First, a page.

Revolutionizing mental health research
Until recently, we lacked the technology to adequately study the living brain in all its complexities; however, new research and technologies, pioneer by Ludmer Centre researchers, have resulted in significant advancements in the fields of genetic mapping, brain imaging and epigenetics, among others. The next decade will be marked by an exponential growth in brain-based datasets. However, the technological capacity – neuroinformatics- to apply high-capacity computational analysis to these datasets remains too expensive to duplicate across laboratories. Moreover, the ability to utilize and continually adapt and advance this infrastructure requires a cadre of innovative highly-specilised neuroinformatics experts.
Big-data revolution in mental health
The Ludmer Centre collaboration was built on the belief that science is on the cusp of a revolution in our ability to understand and treat mental illnesses provided we can bring together the right infrastructure and expertise to analysis these datasets. Thus, the centre was created in 2013 to unite leading neuroscience researchers with state-of-the-art neuroinformatics infrastructure at the McGill Centre for Integrative Neuroscience (MCIN).
Combined, and without duplicating unnecessary infrastructure, the Ludmer Centre institutions have the technology, datasets and expertise in neuroscience and neuroinformatics to unravel the brain’s complexity.
- Cutting-edge neuroinformatics infrastructure: Founded on 30 years of innovative research, MCIN is a world leader in neuroinformatics platform, technology and tool development. The CBRAIN computational platform, research software and staff expertise are utilised free-of-charge by hundreds of researchers globally and are continually expanded.
- Brain imaging leader: In addition to a large bank of brain imaging datasets and tools, MCIN is developing the first interactive visual atlas of the human brain.
- Unique databases: Drawing on two longitudinal birth cohort studies, the centre has established the first, and only, two databases globally to encompass genetic, epigenetic, imaging and clinical datasets.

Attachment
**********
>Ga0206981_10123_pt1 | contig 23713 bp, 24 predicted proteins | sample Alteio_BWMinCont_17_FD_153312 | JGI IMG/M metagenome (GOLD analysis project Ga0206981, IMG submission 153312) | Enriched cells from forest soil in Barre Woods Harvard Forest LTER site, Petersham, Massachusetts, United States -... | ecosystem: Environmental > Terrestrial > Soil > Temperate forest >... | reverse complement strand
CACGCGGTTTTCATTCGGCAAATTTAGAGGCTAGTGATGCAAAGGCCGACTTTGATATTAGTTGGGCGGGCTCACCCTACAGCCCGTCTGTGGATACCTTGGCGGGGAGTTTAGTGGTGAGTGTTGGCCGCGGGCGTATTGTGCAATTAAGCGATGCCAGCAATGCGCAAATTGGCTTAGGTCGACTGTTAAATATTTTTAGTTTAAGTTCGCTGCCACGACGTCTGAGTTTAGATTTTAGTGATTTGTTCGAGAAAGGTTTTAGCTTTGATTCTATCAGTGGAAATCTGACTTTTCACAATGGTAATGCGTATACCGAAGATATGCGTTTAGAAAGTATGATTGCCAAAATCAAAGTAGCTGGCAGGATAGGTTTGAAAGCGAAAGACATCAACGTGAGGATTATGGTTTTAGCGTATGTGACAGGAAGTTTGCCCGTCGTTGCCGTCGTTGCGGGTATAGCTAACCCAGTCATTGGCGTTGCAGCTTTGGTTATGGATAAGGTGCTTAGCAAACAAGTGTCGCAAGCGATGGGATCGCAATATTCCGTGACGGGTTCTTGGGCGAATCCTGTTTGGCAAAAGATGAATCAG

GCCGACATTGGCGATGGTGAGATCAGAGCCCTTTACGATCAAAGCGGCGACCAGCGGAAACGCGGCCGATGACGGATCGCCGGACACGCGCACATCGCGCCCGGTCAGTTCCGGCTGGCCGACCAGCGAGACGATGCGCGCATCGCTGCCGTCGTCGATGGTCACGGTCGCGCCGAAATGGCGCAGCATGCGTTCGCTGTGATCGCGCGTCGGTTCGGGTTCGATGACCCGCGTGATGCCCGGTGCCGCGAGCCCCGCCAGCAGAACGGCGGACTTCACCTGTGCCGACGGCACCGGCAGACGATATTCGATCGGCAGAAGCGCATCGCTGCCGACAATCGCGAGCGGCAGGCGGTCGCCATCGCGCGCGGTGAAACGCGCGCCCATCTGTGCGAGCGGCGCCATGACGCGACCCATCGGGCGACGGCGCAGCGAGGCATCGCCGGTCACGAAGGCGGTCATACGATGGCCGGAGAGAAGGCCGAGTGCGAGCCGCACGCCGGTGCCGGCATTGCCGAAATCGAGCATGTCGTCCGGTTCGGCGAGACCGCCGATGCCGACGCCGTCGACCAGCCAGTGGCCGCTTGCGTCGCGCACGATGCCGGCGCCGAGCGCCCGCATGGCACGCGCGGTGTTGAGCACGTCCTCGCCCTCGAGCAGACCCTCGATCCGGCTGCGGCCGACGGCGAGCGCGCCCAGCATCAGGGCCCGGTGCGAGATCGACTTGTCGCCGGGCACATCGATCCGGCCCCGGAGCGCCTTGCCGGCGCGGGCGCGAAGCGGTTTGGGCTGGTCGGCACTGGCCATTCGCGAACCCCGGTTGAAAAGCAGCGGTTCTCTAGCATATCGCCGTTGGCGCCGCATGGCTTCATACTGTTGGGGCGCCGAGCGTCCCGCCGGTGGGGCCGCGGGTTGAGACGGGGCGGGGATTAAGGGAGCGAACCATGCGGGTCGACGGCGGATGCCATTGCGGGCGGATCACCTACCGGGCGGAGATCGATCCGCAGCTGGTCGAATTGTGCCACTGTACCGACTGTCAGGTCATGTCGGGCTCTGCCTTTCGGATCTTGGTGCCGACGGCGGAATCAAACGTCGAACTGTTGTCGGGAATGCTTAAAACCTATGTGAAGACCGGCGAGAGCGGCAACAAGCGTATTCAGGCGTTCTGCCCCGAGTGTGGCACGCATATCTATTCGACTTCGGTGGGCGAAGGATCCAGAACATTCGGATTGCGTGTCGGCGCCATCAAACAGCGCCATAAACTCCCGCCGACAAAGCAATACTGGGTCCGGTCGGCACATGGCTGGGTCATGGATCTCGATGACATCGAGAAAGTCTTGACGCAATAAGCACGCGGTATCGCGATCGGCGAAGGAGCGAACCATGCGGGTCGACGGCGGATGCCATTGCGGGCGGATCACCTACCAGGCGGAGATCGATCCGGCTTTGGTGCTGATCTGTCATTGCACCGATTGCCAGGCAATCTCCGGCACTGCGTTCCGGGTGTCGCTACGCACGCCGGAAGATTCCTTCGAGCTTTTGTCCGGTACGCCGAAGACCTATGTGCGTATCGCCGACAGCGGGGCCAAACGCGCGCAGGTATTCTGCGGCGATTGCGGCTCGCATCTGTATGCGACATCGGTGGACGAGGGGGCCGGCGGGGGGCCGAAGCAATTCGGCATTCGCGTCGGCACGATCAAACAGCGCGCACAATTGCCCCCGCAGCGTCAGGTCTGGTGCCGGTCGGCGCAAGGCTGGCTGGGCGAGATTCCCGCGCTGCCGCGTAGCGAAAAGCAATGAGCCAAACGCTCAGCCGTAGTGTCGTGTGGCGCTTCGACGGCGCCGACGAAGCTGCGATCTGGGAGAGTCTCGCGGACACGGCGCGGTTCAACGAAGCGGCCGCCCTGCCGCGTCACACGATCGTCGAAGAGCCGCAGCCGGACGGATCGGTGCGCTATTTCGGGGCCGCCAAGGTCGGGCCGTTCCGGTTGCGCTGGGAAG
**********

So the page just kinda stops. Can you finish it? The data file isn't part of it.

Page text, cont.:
- Leading research: Our researchers lead numerous studies and participate with hundreds of collaborators globally.
- Training tomorrow’s researchers: We mentor new researchers and provide training on applying a big-data approach utilising the centre’s infrastructure and support services.
We mentor new researchers and provide training on applying a big-data approach utilising the centre’s infrastructure and support services.
The centre’s ability to apply powerful analytic strategies –neuroinformatics– to integrate multidisciplinary heterogeneous datasets will dramatically advance and provide unique perspectives in our understanding of mental health and mental illnesses. Researchers are only beginning to relate symptoms to abnormal interactions between specific brain networks; increased understanding of brain-level symptoms will eventually enable us to pinpoint the causes of abnormal interactions.1
Currently, no other Canadian or international initiative has the Ludmer Centre’s infrastructure and research expertise and proven track record for big-data analysis in mental health.
The Ludmer Centre would not be possible without people like you. The generous support of visionaries, community leaders, corporations, foundations, and the individuals impacted by mental health problems, as well as their families and friends, are helping us create the next revolution in mental health prevention, diagnosis and treatment. Help make the research happen.
- Eugene Rubin M.D., Ph.D. Demystifying Psychiatry, Bipolar Disorder and Schizophrenia—Similar and Different. Psychology Today, Mar 05, 2013